Thursday, January 5, 2012


On January 4, Coach Don Meyer stopped by the UCF campus to address our women's basketball team.  He was at his best giving a tremendously enthusiastic message. Here are some of my notes:

Coach Meyer started his message to our team by quoting Doulas MacArthur: “Never give an order that can be understood; always give orders that cannot be misunderstood.”

Talked to our team about the “Foxhole Test.” He said he would give it to his team during the middle of the season after they had been given an opportunity to handle some success and some adversity. We have always done this with our team and it will give you as a coach and your players some great insight.

A player is to place her name in the top slot. She is in the foxhole and they are being fired upon. It’s a life and death situation. She then fills in the name in at the #3 slot which is directly behind her — this is the most important person in the foxhole. She is responsible for having your back. You are not looking to put a buddy or a pal in this slot. You are looking for someone with toughness who is trustworthy. The next slot in terms of importance is #2 because we tend to spend more time looking to our right. This again has to be a person that is tough and that you can count on. The same is true about the final spot — #1. Remember, you are fighting for your life — who do you want in there with you.

"There’s a big difference between playing and competing. Decide on being a competitor. It’s all about toughness. Learning to compete is a life a lesson. I used to lean down and tie my shoe. Now I lean down and put my leg on. I cried the first time I did it.  I’m glad I was taught how to compete."

Competition is also about your ability to think. Smart competitors know when to walk away. Coach Meyer mentioned the fight in the Nebraska-South Carolina bowl game and the Xavier-Cincinnati basketball game.

Your mindset has to be to “bring it everyday.” Coach Meyer mentioned Vanderbilt baseball coach Tim Corbin as an example in the coaching profession.

You can’t pick and choose when to bring it. You can’t just bring it on the days when you feel good. Coach Meyer asked our team if they knew when NBA players were healthy. He told them on the first day of the first practice. After that they had to play through soreness and pain — it’s comes with the territory.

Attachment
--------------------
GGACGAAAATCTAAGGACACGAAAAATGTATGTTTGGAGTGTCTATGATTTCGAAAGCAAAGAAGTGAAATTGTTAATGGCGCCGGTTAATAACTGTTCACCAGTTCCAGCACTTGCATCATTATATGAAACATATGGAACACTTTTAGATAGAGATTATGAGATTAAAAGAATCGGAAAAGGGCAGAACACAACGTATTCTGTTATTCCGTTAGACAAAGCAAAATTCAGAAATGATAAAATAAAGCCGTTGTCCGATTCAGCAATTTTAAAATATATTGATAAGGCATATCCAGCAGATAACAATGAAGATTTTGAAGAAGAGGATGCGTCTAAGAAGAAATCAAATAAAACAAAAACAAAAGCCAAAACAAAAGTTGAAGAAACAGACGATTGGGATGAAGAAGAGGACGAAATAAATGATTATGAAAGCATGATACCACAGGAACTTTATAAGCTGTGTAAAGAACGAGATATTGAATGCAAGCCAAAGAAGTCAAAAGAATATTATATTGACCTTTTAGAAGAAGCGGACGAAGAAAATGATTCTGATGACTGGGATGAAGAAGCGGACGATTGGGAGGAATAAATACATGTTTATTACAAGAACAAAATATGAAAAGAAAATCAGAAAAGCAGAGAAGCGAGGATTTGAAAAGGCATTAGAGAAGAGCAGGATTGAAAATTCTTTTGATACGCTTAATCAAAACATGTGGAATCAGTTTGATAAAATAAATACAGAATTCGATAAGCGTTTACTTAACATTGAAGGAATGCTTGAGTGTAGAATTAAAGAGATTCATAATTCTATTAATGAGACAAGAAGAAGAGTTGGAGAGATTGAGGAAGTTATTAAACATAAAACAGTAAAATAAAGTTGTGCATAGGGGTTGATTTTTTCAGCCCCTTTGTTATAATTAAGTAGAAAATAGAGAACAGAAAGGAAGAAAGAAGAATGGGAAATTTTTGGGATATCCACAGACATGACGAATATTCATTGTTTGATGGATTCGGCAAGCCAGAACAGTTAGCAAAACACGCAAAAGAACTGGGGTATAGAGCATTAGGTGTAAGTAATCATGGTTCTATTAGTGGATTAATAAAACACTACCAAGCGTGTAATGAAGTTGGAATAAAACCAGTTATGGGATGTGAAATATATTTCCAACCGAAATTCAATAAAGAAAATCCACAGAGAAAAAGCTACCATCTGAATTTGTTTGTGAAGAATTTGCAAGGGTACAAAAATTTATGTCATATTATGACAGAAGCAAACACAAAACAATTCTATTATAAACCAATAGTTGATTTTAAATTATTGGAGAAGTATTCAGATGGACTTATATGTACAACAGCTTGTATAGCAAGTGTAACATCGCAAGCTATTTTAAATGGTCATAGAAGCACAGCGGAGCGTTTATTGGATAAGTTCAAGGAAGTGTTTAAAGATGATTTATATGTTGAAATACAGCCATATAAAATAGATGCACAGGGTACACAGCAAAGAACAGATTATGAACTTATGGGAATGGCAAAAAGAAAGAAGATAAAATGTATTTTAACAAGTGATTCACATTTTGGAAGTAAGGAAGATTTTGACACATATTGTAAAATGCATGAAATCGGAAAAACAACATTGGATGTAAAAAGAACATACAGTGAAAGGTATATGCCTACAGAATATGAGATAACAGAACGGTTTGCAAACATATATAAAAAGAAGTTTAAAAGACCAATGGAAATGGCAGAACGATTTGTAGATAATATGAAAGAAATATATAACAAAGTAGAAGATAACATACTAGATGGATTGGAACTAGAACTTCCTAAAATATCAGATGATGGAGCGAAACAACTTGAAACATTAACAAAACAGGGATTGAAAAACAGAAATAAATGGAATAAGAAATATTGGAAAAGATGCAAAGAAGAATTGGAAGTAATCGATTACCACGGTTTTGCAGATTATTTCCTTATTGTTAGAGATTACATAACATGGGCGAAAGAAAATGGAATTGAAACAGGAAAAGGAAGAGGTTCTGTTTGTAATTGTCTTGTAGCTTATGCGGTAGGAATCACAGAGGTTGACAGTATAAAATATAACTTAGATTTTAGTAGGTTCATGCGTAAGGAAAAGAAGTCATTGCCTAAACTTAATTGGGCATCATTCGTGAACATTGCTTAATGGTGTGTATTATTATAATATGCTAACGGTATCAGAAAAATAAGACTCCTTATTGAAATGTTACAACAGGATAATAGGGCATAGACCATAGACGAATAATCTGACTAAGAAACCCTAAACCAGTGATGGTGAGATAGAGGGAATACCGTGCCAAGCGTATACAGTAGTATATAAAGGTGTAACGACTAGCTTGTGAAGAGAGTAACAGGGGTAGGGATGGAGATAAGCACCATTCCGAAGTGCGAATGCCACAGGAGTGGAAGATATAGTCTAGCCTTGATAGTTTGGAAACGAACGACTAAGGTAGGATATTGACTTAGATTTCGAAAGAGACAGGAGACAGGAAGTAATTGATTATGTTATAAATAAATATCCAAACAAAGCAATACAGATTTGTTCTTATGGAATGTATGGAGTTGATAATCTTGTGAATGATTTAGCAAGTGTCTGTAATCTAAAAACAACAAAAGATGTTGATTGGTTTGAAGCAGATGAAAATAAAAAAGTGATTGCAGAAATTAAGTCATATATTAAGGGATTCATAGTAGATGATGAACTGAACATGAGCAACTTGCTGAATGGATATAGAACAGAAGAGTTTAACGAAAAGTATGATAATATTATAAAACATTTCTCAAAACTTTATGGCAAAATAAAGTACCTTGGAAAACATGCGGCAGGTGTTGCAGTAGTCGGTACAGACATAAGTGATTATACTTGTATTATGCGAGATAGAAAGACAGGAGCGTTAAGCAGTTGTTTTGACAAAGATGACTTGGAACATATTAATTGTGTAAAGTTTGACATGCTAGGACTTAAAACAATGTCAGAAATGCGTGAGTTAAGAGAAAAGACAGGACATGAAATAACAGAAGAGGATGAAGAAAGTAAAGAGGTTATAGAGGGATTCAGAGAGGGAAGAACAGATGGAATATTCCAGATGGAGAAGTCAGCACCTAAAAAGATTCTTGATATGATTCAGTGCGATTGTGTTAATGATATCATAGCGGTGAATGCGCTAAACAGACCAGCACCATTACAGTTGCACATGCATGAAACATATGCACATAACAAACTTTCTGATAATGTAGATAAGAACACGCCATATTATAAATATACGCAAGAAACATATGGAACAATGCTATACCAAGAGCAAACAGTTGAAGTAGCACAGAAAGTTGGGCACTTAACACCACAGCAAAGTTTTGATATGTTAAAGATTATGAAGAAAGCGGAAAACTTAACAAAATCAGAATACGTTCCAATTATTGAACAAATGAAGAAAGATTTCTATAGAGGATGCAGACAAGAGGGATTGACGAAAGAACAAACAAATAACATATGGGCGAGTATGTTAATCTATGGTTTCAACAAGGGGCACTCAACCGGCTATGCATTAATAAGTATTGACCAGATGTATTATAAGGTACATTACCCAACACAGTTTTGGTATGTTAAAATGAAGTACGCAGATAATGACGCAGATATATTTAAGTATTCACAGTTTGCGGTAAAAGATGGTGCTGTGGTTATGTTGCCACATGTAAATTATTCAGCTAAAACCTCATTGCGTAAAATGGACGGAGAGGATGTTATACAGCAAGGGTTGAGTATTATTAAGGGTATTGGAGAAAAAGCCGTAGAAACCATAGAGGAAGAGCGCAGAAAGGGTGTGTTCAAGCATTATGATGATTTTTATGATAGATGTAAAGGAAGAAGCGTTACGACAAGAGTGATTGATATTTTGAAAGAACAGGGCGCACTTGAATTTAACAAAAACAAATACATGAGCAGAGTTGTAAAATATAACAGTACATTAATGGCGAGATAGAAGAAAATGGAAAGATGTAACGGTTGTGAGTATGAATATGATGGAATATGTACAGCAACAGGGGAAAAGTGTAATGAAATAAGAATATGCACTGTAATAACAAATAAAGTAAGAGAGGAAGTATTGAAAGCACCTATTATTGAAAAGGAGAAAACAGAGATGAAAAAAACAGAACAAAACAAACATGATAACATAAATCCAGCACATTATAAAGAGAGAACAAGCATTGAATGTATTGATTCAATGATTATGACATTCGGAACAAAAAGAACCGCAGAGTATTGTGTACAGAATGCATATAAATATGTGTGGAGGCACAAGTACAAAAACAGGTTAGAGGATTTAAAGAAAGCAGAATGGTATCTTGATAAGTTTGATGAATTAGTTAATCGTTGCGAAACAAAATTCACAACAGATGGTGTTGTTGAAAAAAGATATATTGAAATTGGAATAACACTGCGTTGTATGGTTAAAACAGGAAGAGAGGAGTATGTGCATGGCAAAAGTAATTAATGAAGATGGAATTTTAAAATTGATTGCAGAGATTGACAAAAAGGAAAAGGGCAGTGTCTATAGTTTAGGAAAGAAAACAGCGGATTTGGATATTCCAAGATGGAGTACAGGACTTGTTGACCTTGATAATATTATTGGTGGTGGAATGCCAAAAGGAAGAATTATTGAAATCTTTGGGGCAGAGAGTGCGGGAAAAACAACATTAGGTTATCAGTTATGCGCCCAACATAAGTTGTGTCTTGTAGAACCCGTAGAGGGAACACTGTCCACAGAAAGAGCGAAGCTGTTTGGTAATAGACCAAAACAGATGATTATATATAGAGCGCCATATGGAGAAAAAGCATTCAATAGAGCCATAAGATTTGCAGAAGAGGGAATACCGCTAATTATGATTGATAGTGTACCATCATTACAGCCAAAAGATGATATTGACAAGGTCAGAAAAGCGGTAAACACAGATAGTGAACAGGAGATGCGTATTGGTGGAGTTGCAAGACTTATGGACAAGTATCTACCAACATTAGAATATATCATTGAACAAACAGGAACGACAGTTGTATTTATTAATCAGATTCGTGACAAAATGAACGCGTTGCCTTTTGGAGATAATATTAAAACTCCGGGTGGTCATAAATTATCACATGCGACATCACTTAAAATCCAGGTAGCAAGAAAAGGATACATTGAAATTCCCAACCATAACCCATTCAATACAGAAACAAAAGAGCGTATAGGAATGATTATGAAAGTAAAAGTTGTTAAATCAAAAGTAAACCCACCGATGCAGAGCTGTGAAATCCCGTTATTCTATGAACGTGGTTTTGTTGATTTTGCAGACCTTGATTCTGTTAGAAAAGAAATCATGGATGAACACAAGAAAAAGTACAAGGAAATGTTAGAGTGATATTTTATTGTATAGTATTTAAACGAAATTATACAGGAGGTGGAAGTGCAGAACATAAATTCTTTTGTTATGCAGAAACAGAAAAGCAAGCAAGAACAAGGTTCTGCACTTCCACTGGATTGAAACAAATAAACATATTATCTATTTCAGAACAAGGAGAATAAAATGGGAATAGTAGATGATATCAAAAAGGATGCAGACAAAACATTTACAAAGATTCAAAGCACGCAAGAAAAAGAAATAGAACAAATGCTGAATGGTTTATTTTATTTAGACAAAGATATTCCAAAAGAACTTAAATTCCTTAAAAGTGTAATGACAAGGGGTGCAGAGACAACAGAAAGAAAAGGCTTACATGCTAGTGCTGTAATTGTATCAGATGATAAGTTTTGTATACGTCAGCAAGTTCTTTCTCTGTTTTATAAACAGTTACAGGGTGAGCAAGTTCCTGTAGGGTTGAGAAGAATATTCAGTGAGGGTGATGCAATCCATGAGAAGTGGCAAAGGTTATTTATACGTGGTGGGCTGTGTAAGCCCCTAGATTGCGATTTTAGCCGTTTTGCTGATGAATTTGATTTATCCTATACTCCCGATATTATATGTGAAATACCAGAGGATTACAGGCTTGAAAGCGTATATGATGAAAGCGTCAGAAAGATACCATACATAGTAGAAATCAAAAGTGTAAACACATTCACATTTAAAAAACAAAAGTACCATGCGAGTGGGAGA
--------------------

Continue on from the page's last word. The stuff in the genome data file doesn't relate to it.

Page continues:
Coach Meyer than went over the Beswick Scale talking about the combination of “Talent” and your “Mindset.”

For instance, if you have a player that gets an A grade in Talent and A grade in Mindset then you have a special player. This player is your hardest worker. He mentioned players like Peyton Manning and Albert Pujols. He explained to our team how precise Pujols is in his performance — locked into routines created by self-discipline. He told the team how much preparation was part of his success—looking at film of his own swing constantly as well as other pitchers.

“Don’t just show up — you have to have a sense of urgency.”

If you get an A grade in Talent but a B grade in Mindset than you are a player that has a poor attention span and doesn’t retain that which is important. He went back to Peyton Manning as an example (A Talent and A Mindset) — drafted with the 1st pick of the NFL draft in 1998. The second pick on that draft was Ryan Leaf (A Talent and A Mindset). The result is that Manning is a future Hall of Fame while Leaf went on to drive a grain truck for his brother.

If you get a B grade in Talent but an A grade in Mindset you’re going to make it over more talented players because of your ability to concentrate and learn.

“Don’t know you are going to win, you must know HOW you’re going to win.”

Coach than stopped and looked at Coach Williams and said “I would’ve wanted my daughter to play for your coach. She’s going to go beyond making you a better player. She cares and will make you a better person.”

He spoke to our team about the importance of “complimentary players” and how you must not only accept your role but embrace your role. It’s important that complimentary players play off the go-to-players. It’s important that the go-to-players know they succeed based on the level of the complimentary players.

Every year the team is different.

Coach talked to our team about the importance of roles. He said they must be clearly defined and that is the role of the coaches. It is important that the player completely understand their roles. It is also important for everyone to know that every part of the team is important.

He talked about players holding each accountable but then was quick to point out that you “can’t confront without credibility.”

He told the story of Mike Ditka calling a team-only meeting with the Cowboys and saying “we know that Coach Landry is not a butt-kicker but I’m here to tell you that I’m going to the Super Bowl this year and anyone that brings their absolute best everyday at practice is going to have to deal with me.” The Cowboys went to the Super Bowl that year.

It’s important that each team has a leader — you can’t replace “internal leadership.”

“Each player has to be his own captain.”

He explained that you make your own luck by playing hard. You’d better not count on luck. Luck might win a game but it will never win a championship.